Launched in 2019, the fifth generation of Vauxhall’s supermini is the best ever and has been a big success. Also available with petrol and diesel engines, the Corsa was the UK’s best-selling new car in 2021.
One of the first fruits of Vauxhall’s new ownership (it’s now part of the Stellantis group which also includes Peugeot, Citroen, Fiat and Jeep), the Corsa was developed alongside the Peugeot 208.
The EV versions (badged Corsa-e and e-208) are similar, both with a claimed potential pure electric range of 222 miles.
Powered by a 50kWh lithium-ion battery pack and a 1364hp electric motor up front, the Corsa-e is capable of accelerating from 0–60mph in just 7.6 seconds.
It will charge from 0-100% using a 7.4kW home wallbox in approximately 7.5 hours (15-80% in five hours). If you can find a rapid 100kW chargepoint it will charge from 15-80% in 30 minutes, or 45 minutes using a more common 50kW fast charger.
Looks are subjective, but both the Corsa-e and e-208 are attractive cars, with the latter perhaps having the edge.
The biggest difference between the cars is inside. The interior of the Corsa-e has a conventional front cabin layout, while the e-208 has a version of Peugeot’s “i-Cockpit” with a small, low-set steering wheel and a dashboard that is raised and set back. In other words, you view the instrument cluster by looking over, rather than through, the steering wheel.
The Vauxhall solution may not be so fancy, but for me, it’s easier to live with and the driving position is more comfortable. The simplicity of the dashboard means it’s all the more intuitive, while separate heating/cooling controls beneath the centre console screen make life so much easier.
There are currently three Corsa-e trim levels available – the Anniversary special edition (limited to 1,000 customers), plus entry-level GS-Line and Ultimate. They are all identical mechanically and differ only in equipment levels.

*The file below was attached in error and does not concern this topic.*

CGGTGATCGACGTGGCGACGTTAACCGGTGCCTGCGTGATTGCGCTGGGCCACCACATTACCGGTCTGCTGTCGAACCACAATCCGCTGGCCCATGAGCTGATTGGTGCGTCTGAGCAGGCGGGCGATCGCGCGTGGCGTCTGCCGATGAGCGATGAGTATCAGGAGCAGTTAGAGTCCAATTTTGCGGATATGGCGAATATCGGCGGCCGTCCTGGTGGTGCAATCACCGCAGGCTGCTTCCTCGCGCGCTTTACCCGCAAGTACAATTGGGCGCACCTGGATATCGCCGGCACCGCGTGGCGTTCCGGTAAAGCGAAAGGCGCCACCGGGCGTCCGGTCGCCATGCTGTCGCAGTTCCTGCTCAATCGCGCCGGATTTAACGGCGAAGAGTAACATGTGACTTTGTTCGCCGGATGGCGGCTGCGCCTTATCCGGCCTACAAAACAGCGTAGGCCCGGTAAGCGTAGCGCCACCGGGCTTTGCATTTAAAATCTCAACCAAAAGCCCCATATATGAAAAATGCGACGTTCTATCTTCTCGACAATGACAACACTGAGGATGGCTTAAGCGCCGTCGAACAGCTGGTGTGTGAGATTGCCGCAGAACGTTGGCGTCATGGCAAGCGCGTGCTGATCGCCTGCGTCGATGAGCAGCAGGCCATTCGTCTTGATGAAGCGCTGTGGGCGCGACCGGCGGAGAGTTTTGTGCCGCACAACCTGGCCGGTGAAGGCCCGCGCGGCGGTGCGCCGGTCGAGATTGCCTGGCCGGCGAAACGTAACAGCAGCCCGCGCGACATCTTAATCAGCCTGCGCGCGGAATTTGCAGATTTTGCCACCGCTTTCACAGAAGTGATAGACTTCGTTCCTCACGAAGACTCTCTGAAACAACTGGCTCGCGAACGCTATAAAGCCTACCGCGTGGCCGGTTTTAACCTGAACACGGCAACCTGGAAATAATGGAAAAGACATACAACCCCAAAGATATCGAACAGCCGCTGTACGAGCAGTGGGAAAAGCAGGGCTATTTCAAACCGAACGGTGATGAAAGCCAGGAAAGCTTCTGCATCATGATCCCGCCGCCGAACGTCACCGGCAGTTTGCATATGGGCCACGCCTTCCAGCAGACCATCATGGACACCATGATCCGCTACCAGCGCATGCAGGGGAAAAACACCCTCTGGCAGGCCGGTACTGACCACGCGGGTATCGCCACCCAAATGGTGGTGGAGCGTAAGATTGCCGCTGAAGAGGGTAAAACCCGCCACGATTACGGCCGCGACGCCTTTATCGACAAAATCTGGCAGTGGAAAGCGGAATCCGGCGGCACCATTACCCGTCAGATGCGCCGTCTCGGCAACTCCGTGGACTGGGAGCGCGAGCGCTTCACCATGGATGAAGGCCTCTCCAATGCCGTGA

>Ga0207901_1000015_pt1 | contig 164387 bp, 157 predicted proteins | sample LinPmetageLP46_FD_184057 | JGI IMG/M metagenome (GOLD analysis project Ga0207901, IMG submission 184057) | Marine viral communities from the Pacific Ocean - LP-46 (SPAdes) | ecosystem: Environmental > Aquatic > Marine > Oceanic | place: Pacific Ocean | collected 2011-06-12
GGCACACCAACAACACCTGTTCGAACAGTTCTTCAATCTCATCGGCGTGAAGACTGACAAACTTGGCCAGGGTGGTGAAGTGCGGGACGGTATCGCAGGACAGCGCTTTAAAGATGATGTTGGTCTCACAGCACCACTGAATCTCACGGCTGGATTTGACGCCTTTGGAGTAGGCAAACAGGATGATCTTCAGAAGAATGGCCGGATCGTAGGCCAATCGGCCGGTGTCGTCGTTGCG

GS-Line gets 17-inch alloys, a sports interior trim, 7.0-inch colour touchscreen with sat nav and Apple CarPlay/Android Auto integration, LED headlights with high beam assist, rear parking sensors and a black roof with tinted rear windows.
The Anniversary Edition adds Record Red metallic paint and chequered/tartan sports seats, 17-inch gloss black alloy wheels, panoramic rear-view camera, heated front seats/steering wheel and blind spot alert.
Top of the range Ultimate boasts a 10-inch infotainment screen, 17-inch bi-colour alloys, 7.0-inch driver’s digital instrument cluster, adaptive cruise control, Alcantara seat trim and driver’s seat massage.
The Vauxhall Corsa-e is an easy car to drive with just one forward gear and the choice of three modes – Eco, Normal or Sport.
Nippy and pleasantly refined, the steering is light and quick, so urban driving and A-road overtaking are a breeze. And unusually for an EV, the brake pedal has a progressive feel.
Despite the fact that it weighs 345kg more than a regular Corsa, it handles well, and the suspension does a good job of soaking up the lumps and bumps encountered in everyday driving.
For me, the combination of the Corsa-e’s conventional driving position, simple instrumentation and pleasant ride gives it the edge of the 208-e. If you’re torn, test drive them back-to-back.
It won’t put a smile on your face like a MINI Electric, but it’s still fun to drive and it has a much more useable range. Like most EVs, expect a real-world range as much as 20% down on the claimed 222 miles.
If you want to squeeze maximum miles out of the Corsa-e, engage ‘B’ on the gear selector for maximum brake regeneration on downhill stretches.
There’s ample space up front, though it is snug for adult passengers in the rear. Storage spaces inside include the glovebox, door bins and a compartment underneath the centre front armrest.
Boot capacity is slightly down on the ICE (internal combustion engine) Corsa (267 litres compared to 309 litres), rising to 1,081 litres with the 60/40 split-folding rear seats folded.
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